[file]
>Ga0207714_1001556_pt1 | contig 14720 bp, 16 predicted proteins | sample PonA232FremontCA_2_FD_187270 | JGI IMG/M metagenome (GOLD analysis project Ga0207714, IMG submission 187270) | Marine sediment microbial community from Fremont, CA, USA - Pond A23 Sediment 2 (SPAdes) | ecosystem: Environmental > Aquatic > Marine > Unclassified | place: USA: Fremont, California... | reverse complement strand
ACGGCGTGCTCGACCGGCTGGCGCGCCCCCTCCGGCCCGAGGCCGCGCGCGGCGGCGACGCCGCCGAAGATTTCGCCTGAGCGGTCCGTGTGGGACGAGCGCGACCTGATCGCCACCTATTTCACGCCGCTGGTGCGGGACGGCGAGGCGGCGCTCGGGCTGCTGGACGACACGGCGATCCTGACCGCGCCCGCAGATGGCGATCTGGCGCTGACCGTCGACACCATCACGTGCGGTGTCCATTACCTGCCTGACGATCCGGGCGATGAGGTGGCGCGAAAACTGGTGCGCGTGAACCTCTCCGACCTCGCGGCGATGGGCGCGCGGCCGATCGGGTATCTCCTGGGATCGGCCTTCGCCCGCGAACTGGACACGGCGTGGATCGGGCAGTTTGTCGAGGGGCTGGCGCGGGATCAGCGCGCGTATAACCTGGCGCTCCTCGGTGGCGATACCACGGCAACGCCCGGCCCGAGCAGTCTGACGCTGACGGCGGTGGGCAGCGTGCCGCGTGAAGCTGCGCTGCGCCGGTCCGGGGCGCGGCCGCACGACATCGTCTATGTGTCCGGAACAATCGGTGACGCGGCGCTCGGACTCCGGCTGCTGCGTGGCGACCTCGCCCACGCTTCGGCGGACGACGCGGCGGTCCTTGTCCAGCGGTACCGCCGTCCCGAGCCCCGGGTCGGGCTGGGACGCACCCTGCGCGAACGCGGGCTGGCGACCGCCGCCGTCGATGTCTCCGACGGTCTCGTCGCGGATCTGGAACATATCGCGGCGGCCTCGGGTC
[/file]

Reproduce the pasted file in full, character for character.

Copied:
>Ga0207714_1001556_pt1 | contig 14720 bp, 16 predicted proteins | sample PonA232FremontCA_2_FD_187270 | JGI IMG/M metagenome (GOLD analysis project Ga0207714, IMG submission 187270) | Marine sediment microbial community from Fremont, CA, USA - Pond A23 Sediment 2 (SPAdes) | ecosystem: Environmental > Aquatic > Marine > Unclassified | place: USA: Fremont, California... | reverse complement strand
ACGGCGTGCTCGACCGGCTGGCGCGCCCCCTCCGGCCCGAGGCCGCGCGCGGCGGCGACGCCGCCGAAGATTTCGCCTGAGCGGTCCGTGTGGGACGAGCGCGACCTGATCGCCACCTATTTCACGCCGCTGGTGCGGGACGGCGAGGCGGCGCTCGGGCTGCTGGACGACACGGCGATCCTGACCGCGCCCGCAGATGGCGATCTGGCGCTGACCGTCGACACCATCACGTGCGGTGTCCATTACCTGCCTGACGATCCGGGCGATGAGGTGGCGCGAAAACTGGTGCGCGTGAACCTCTCCGACCTCGCGGCGATGGGCGCGCGGCCGATCGGGTATCTCCTGGGATCGGCCTTCGCCCGCGAACTGGACACGGCGTGGATCGGGCAGTTTGTCGAGGGGCTGGCGCGGGATCAGCGCGCGTATAACCTGGCGCTCCTCGGTGGCGATACCACGGCAACGCCCGGCCCGAGCAGTCTGACGCTGACGGCGGTGGGCAGCGTGCCGCGTGAAGCTGCGCTGCGCCGGTCCGGGGCGCGGCCGCACGACATCGTCTATGTGTCCGGAACAATCGGTGACGCGGCGCTCGGACTCCGGCTGCTGCGTGGCGACCTCGCCCACGCTTCGGCGGACGACGCGGCGGTCCTTGTCCAGCGGTACCGCCGTCCCGAGCCCCGGGTCGGGCTGGGACGCACCCTGCGCGAACGCGGGCTGGCGACCGCCGCCGTCGATGTCTCCGACGGTCTCGTCGCGGATCTGGAACATATCGCGGCGGCCTCGGGTC